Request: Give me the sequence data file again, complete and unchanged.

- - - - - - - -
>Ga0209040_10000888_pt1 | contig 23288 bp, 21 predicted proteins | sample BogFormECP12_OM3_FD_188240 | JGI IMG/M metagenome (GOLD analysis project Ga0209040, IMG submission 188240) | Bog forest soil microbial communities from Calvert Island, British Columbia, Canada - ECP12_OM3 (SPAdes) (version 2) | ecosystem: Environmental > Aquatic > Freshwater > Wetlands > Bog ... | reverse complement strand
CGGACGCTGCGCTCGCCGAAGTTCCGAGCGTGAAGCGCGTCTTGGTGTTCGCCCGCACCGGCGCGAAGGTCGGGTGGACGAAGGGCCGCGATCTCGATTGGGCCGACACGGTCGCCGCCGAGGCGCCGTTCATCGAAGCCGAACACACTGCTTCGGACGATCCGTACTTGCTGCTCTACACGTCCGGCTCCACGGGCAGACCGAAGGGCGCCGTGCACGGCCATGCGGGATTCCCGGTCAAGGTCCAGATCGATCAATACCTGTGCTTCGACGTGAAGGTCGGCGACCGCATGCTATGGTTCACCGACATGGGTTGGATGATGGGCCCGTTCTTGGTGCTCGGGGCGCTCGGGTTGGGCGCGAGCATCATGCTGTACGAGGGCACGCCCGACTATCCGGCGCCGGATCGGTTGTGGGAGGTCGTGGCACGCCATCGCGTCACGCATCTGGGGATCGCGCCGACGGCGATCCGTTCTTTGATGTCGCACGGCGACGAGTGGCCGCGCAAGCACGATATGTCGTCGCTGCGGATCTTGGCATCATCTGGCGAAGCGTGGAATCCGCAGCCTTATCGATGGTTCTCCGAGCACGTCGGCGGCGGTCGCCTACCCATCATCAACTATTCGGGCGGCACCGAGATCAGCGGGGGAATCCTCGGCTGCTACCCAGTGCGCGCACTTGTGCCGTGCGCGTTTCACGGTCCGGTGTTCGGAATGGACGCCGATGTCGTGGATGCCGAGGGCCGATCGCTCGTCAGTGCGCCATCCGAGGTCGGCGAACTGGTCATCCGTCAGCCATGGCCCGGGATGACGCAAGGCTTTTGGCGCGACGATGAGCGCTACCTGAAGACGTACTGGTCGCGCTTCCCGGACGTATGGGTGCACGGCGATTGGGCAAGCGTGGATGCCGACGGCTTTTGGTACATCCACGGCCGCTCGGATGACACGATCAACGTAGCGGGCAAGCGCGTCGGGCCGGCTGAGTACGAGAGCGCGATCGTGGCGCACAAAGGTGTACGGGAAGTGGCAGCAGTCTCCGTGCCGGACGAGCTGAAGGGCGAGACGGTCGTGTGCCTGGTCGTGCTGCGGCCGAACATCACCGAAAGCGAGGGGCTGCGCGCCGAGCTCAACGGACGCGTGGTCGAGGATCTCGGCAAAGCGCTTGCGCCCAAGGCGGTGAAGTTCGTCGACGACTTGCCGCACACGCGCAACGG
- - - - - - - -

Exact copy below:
>Ga0209040_10000888_pt1 | contig 23288 bp, 21 predicted proteins | sample BogFormECP12_OM3_FD_188240 | JGI IMG/M metagenome (GOLD analysis project Ga0209040, IMG submission 188240) | Bog forest soil microbial communities from Calvert Island, British Columbia, Canada - ECP12_OM3 (SPAdes) (version 2) | ecosystem: Environmental > Aquatic > Freshwater > Wetlands > Bog ... | reverse complement strand
CGGACGCTGCGCTCGCCGAAGTTCCGAGCGTGAAGCGCGTCTTGGTGTTCGCCCGCACCGGCGCGAAGGTCGGGTGGACGAAGGGCCGCGATCTCGATTGGGCCGACACGGTCGCCGCCGAGGCGCCGTTCATCGAAGCCGAACACACTGCTTCGGACGATCCGTACTTGCTGCTCTACACGTCCGGCTCCACGGGCAGACCGAAGGGCGCCGTGCACGGCCATGCGGGATTCCCGGTCAAGGTCCAGATCGATCAATACCTGTGCTTCGACGTGAAGGTCGGCGACCGCATGCTATGGTTCACCGACATGGGTTGGATGATGGGCCCGTTCTTGGTGCTCGGGGCGCTCGGGTTGGGCGCGAGCATCATGCTGTACGAGGGCACGCCCGACTATCCGGCGCCGGATCGGTTGTGGGAGGTCGTGGCACGCCATCGCGTCACGCATCTGGGGATCGCGCCGACGGCGATCCGTTCTTTGATGTCGCACGGCGACGAGTGGCCGCGCAAGCACGATATGTCGTCGCTGCGGATCTTGGCATCATCTGGCGAAGCGTGGAATCCGCAGCCTTATCGATGGTTCTCCGAGCACGTCGGCGGCGGTCGCCTACCCATCATCAACTATTCGGGCGGCACCGAGATCAGCGGGGGAATCCTCGGCTGCTACCCAGTGCGCGCACTTGTGCCGTGCGCGTTTCACGGTCCGGTGTTCGGAATGGACGCCGATGTCGTGGATGCCGAGGGCCGATCGCTCGTCAGTGCGCCATCCGAGGTCGGCGAACTGGTCATCCGTCAGCCATGGCCCGGGATGACGCAAGGCTTTTGGCGCGACGATGAGCGCTACCTGAAGACGTACTGGTCGCGCTTCCCGGACGTATGGGTGCACGGCGATTGGGCAAGCGTGGATGCCGACGGCTTTTGGTACATCCACGGCCGCTCGGATGACACGATCAACGTAGCGGGCAAGCGCGTCGGGCCGGCTGAGTACGAGAGCGCGATCGTGGCGCACAAAGGTGTACGGGAAGTGGCAGCAGTCTCCGTGCCGGACGAGCTGAAGGGCGAGACGGTCGTGTGCCTGGTCGTGCTGCGGCCGAACATCACCGAAAGCGAGGGGCTGCGCGCCGAGCTCAACGGACGCGTGGTCGAGGATCTCGGCAAAGCGCTTGCGCCCAAGGCGGTGAAGTTCGTCGACGACTTGCCGCACACGCGCAACGG